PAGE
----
I'd like to ask something else too. Are there any specific throws you can recommend me to take a look at? What I currently do are mostly sacrifice throws, and occasionally some kind of hip toss. I can't really name the toss, but the sacrifices look a lot like these throws here:

    Hikikomi Gaeshi -- Pulling-in Reversal
    Tawara Gaeshi -- Rice Bale Reversal

    As for body type, I'm fat but not too huge, and slightly taller than most people in my class.

    Once again, thanks to everyone.
     
  15. curb1850

    curb1850 Green Belt

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    agreed...
     
  16. Tony Manifold

    Tony Manifold Brown Belt

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    This is a great point. If you ask someone to stand in what they think is great posture, they will probably stand something like this.

    http://vmedia.rivals.com/uploads/1157/535173.jpg

    That is a volleyball specific stance because that was the picture I found. Hips square, feet shoulder width apart, head, knees and feet in alignment. while their are certain difference for different sports. this basic Athletic stance is common to any sport which requires movement. From football:
    [​IMG]
    To basball:
    [​IMG]
    To basketball:
    [​IMG]

    However, when people wrestle or do judo they often end up with their hips way back, their head way infront of their knees and their weight on their heels instead of centered. This is because of the defensive mindset. Then when they try to do something offensive, they fail because they are in such a bad position. This makes them more defensive because they think they are going to fail when they attack and it continues on. Get in a nice, balance, yet slightly aggressive posture and learn to defend from their when you need to. Your attacks will be stronger and you will be able to setup throws better.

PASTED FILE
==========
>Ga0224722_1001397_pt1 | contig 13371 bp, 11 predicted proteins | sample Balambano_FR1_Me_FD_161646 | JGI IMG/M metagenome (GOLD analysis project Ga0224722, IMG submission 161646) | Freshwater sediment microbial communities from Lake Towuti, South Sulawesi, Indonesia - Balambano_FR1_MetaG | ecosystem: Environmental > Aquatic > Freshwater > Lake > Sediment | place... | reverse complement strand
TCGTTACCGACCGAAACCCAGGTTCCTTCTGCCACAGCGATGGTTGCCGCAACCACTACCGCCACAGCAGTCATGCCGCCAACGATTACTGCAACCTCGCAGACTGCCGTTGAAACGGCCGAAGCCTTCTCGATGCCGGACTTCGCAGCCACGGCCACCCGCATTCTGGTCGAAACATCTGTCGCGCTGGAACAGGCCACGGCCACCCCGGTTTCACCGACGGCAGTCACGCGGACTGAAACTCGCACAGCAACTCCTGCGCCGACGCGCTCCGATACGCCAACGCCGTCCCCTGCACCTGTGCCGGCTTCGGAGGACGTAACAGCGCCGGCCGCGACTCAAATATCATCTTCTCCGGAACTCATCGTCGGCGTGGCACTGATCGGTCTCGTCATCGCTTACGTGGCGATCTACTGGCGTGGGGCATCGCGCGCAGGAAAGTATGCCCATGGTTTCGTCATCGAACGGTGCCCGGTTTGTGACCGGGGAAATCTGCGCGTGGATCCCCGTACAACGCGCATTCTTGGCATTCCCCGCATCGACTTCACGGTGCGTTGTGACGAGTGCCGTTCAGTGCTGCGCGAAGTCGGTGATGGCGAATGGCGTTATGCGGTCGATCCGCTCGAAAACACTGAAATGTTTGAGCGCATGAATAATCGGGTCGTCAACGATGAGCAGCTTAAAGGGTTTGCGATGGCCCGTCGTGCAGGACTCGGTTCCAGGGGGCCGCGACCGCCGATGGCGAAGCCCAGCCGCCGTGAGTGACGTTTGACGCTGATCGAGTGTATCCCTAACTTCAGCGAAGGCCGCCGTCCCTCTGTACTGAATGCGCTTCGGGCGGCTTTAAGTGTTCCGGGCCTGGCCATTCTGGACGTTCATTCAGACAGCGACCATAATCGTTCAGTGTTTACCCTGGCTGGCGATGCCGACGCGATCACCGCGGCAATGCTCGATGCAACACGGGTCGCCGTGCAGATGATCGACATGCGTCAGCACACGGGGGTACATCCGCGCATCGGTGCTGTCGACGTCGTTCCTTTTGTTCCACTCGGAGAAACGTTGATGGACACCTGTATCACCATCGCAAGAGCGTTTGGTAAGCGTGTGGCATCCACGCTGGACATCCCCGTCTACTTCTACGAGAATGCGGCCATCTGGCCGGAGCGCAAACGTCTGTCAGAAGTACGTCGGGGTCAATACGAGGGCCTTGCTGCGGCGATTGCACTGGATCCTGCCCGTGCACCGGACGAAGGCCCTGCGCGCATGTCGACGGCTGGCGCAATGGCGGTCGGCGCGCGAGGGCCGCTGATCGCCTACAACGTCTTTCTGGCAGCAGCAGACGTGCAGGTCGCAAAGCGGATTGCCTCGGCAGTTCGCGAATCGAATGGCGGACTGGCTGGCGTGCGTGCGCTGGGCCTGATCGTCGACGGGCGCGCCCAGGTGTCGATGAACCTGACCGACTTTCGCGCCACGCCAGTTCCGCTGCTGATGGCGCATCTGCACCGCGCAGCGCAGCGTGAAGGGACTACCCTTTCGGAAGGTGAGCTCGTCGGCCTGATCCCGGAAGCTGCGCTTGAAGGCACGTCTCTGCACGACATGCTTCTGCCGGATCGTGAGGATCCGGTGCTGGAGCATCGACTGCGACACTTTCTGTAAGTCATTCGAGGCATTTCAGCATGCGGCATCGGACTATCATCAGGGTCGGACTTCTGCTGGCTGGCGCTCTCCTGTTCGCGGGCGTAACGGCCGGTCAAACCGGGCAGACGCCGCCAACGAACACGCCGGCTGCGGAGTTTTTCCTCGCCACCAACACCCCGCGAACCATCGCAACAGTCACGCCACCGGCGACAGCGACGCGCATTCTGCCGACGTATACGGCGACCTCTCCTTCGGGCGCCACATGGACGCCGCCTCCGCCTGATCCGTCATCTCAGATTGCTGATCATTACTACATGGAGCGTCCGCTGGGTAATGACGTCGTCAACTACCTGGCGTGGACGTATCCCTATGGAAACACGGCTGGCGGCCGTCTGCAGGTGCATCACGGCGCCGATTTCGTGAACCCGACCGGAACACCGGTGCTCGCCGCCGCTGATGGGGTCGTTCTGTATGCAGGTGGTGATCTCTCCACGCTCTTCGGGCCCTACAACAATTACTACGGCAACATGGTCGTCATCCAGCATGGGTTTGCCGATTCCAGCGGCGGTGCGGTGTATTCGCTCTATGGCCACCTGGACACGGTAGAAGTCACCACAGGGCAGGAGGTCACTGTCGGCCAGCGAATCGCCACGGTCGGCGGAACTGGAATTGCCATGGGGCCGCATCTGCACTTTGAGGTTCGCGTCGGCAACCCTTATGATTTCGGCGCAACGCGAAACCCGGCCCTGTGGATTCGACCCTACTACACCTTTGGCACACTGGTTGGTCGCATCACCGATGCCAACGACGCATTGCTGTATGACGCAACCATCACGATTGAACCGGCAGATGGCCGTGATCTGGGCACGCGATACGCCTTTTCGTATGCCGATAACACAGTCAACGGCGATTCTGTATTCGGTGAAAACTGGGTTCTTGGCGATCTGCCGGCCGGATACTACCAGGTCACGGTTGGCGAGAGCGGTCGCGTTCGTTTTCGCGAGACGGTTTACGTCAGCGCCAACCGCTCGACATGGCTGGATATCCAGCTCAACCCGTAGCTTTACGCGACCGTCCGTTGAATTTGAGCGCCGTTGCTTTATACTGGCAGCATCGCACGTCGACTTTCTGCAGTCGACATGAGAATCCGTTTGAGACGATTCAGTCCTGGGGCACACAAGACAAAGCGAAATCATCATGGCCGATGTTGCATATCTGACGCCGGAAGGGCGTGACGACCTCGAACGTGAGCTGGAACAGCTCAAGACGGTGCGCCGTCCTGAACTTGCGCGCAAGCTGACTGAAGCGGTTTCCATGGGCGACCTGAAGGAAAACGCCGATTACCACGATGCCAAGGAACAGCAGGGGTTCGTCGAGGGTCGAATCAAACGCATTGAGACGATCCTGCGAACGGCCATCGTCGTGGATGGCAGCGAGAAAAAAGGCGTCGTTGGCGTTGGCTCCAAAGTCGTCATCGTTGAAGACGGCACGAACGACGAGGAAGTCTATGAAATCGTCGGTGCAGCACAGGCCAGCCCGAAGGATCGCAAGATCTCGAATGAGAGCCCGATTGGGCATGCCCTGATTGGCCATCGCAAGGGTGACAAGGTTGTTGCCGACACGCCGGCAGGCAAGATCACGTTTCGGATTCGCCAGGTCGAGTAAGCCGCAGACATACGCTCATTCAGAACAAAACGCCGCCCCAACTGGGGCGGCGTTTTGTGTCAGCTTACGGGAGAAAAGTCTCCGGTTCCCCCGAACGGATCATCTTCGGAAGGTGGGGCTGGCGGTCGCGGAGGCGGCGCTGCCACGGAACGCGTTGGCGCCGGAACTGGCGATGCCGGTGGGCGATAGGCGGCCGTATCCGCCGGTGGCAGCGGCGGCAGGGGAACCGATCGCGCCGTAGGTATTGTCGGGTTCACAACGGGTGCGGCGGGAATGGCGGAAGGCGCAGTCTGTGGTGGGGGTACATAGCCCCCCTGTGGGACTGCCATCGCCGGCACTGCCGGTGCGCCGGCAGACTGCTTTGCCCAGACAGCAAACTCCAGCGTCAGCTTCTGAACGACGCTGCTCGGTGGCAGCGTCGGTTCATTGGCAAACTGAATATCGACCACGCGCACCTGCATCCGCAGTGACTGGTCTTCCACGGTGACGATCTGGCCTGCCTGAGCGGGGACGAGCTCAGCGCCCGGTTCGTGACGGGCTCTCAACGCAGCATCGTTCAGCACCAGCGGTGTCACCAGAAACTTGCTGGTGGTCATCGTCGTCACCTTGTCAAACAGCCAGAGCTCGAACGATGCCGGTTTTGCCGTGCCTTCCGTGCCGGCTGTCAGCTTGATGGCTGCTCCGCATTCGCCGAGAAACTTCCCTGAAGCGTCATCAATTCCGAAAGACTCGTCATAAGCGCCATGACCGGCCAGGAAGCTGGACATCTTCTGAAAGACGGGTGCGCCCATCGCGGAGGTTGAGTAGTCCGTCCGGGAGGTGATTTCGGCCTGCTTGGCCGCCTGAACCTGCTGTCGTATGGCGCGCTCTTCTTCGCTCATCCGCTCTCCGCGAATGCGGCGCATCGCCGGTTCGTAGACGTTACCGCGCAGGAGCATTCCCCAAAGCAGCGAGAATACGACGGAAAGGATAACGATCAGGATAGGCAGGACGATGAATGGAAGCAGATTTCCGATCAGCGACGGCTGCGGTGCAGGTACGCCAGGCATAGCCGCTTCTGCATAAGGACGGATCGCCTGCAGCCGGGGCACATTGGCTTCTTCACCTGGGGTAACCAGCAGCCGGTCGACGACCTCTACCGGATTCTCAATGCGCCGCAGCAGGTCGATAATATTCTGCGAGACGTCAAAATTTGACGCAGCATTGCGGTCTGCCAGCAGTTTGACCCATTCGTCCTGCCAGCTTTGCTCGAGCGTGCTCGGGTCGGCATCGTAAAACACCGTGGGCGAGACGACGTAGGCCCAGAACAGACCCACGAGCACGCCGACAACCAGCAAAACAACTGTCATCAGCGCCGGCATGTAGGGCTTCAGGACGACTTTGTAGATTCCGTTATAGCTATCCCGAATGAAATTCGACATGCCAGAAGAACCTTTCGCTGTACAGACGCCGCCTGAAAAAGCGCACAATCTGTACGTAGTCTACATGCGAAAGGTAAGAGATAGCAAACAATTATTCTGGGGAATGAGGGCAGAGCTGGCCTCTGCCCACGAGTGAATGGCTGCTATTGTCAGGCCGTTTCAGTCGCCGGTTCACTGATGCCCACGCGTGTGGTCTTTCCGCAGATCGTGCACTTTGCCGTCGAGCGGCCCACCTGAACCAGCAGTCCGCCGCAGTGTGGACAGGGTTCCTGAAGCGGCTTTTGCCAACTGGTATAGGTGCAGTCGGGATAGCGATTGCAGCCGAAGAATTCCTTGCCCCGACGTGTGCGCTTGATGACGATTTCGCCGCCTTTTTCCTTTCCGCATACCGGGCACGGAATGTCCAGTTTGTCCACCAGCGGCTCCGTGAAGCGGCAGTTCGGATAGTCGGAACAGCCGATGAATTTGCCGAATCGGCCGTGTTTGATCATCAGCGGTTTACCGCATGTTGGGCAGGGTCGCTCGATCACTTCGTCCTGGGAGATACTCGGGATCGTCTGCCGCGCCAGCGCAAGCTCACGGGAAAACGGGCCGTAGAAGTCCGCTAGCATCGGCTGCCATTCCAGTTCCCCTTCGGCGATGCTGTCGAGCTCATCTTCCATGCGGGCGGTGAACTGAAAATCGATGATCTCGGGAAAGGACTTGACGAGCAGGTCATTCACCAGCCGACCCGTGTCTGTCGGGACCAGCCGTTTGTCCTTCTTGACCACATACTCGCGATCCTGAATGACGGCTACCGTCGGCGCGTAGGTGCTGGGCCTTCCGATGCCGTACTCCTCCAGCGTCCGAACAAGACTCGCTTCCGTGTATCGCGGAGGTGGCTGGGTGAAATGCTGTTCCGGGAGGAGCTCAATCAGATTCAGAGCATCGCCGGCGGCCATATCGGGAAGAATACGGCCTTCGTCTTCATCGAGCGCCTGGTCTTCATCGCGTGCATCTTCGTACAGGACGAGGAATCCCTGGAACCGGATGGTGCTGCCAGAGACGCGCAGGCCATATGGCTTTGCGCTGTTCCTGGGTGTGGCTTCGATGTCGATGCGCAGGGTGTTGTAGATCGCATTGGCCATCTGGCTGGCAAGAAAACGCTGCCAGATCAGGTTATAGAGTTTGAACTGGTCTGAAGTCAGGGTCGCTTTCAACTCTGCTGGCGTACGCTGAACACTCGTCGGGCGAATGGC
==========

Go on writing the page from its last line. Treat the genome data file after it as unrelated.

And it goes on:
17. RDCC**

    RDCC** White Belt

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  18. YeahBee

    YeahBee Samdog Original Nine

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    well you did say that pulling guard was frowned upon in takedown class so I wouldn't recommend going for
    Sumi Gaeshi
    [​IMG]

    Tomoe Nage
    [​IMG]

    they are good thou because if you bail on it you do have a guardpull easily avaible

    My recommendation is
    3 footsweeps that is the core of judo atleast, works fine in Nogi aswell from a over/under or wrist and neck

    Deashi Barai
    [​IMG]

    Ouchi Gari
    [​IMG]

    Osoto Gari
    [​IMG]

    think of these three as the jab of footsweeps, some guy asked me about judo rules during the olympics, he didn't get it, no punches but legkicks were allowed LoL:icon_chee

    they will get people moving, even if they are defended you set up one of the other or a hip toss or an opening for a sacrifice throw, you get the picture, even in BJJ who is more based around double or single legs they work great, you stuff, clinch up and go for it
     
    Last edited: Aug 25, 2010
  19. RDCC**

    RDCC** White Belt

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    Practice Harai Goshi as often as possible with the Russian "Meathook" grip. I use it all the time, even in competition and catch people.

    Best throws/sweeps for BJJ guys (in order of importance): Harai Goshi, O Soto, Uchimata, O Uchi, Ko Uchi
     
  20. RDCC**

    RDCC** White Belt

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    check out my Harai in this clip:
    YouTube - reddawncombatclub's Channel

    Its not a classical Harai, because I throw him to the side so it looks kind of like Tai Otoshi, but its Harai for a BJJ match since people crouch so low to avoid takedowns.